# Let $f(x,y,z):= \sqrt{x+1}+\sqrt{y+2}+\sqrt{z+3}$, such that $f(x,y,z)=f(y,z,x)=f(z,x,y)$ holds. Prove that: $x=y=z$. [duplicate]

The problem:

Let $$x,y,z\in\mathbb R_{\ge -1}$$, such that \begin{aligned}&\sqrt{x+1}+\sqrt{y+2}+\sqrt{z+3}\\ =&\sqrt{y+1}+\sqrt{z+2}+\sqrt{x+3}\\ =&\sqrt{z+1}+\sqrt{x+2}+\sqrt{y+3}\end{aligned}

holds. Prove that:

$$x=y=z$$

My attempts:

Proposition: Let $$x=x_i,y=y_i,z=z_i$$ be a possible solution combination for some $$i\in\mathbb N$$. Then for every $$x_i$$, there exist exactly one possible solution pair: $$y=y_i, z=z_i.$$

Proof: Suppose that $$x=x_i, y=y_{j},z=z_{j}$$ is an also possible solution combination for some $$j\in\mathbb N$$, such that $$y_{j}\neq y_i$$ or $$z_{j}\neq z_i$$.

Then using conjugate we have,

$$\frac{2}{\sqrt {x_i+1}+\sqrt {x_i+3}}=\frac{1}{\sqrt {y_i+1}+\sqrt {y_i+2}}+\frac{1}{\sqrt {z_i+2}+\sqrt {z_i+3}}$$

From here we obtain:

$$y_{j}>y_i\implies z_{j}

or

$$y_{j}z_i$$

and

$$z_{j}>z_i\implies y_{j}

or

$$z_{j}y_i$$

On the other hand, we have

$$\frac{1}{\sqrt {x_i+1}+\sqrt {x_i+2}}=\frac{2}{\sqrt {z_i+1}+\sqrt {z_i+3}}-\frac{1}{\sqrt {y_i+2}+\sqrt {y_i+3}}$$

From here we also obtain:

$$y_{j}>y_i\implies z_{j}>z_i$$

or

$$y_{j}

and

$$z_{j}>z_i\implies y_{j}>y_i$$

or

$$z_{j} A contradicton.

Final step: We know that, $$x=x,y=x,z=x$$ is a possible solution. Then the proposition tells us: for every $$x$$, the solution $$y=x,z=x$$ is unique. Thus, we can conclude

$$x=y=z$$

is an only possible solution.

My math background is just I we learned at school age. Therefore, I couldn't be sure of my solution.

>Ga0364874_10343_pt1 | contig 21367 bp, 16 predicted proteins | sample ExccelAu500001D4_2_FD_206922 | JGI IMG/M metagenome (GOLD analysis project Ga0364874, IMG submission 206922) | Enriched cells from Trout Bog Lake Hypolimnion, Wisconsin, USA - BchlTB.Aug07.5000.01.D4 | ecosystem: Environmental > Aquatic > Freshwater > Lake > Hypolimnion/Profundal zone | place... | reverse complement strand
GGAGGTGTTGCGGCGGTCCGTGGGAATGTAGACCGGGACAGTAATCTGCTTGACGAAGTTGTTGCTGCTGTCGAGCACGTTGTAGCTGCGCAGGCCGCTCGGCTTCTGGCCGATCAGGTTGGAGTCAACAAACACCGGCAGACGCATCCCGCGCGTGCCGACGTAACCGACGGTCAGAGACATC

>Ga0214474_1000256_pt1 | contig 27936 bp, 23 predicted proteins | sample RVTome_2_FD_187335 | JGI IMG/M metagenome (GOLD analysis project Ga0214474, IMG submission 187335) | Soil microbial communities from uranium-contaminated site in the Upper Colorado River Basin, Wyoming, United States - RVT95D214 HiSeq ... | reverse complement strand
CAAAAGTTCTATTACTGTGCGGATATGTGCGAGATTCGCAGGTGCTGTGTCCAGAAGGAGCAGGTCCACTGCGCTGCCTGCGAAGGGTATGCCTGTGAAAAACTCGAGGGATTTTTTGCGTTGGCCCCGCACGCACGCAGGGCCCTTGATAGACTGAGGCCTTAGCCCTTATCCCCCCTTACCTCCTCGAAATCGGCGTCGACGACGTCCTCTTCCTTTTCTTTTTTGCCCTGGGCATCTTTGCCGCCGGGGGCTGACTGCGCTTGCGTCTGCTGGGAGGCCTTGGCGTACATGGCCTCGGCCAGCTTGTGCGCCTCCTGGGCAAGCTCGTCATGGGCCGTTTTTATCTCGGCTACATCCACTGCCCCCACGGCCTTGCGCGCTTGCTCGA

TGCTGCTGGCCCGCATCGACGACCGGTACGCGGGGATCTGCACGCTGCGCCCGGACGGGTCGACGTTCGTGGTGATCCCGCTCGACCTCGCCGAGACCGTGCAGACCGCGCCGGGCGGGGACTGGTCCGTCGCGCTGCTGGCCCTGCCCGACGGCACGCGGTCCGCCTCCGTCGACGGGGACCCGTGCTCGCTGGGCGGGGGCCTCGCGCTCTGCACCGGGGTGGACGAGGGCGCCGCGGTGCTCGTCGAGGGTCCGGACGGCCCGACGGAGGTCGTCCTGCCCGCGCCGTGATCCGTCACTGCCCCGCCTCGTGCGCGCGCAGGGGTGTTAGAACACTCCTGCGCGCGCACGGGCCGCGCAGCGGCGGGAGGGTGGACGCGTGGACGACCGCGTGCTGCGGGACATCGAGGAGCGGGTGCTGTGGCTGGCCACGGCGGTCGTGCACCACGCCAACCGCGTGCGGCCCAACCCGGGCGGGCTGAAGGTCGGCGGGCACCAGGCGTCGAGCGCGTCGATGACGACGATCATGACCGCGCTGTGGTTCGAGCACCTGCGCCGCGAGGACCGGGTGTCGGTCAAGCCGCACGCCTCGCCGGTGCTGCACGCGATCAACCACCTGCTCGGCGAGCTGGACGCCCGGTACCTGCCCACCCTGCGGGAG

Are there missing points in my attempts?

• @JohnDouma Because he is not interested in confirming the correctness of my solution. Just sent the question. Commented Aug 26, 2022 at 3:00
• Your equality after "using conjugate" (not sure what that means in this context) isn't true. Just let $x=y=z=-1$. Commented Aug 26, 2022 at 3:39
• The problem itself appears in a recent question. However, since this question is asking for a verification of a solution, it wouldn't seem to count as a duplicate.
– Blue
Commented Aug 26, 2022 at 6:47
• @nonstudent: I think the idea of the proof is quite clever, although the presentation is a bit over-complicated. I might suggest something like this: Consider $x$ fixed, $y\neq x$, and $z\neq x$. From the first equality, gather $x$-, $y$-, $z$-terms together and re-write via conjugation to get [your first eqn, no subscripts]. Since the left-hand side is fixed and the right-hand side is a sum of positive values, "larger/smaller" values of $y$ (relative to $x$) must correspond to "smaller/larger" values of $z$; ie, $y>x \iff z<x$ and $y<x\iff z>x$. On the other hand, ... etc, etc, etc.
– Blue
Commented Aug 26, 2022 at 8:33
• @Blue I learned the some words "...fixed, corresponding", and moreover, I saw that it was possible to do this more quickly with different mathematical steps. Surely you took some time to look at the solution. Please accept my thanks for that humbly. I wish you health and well-being. Commented Aug 26, 2022 at 11:02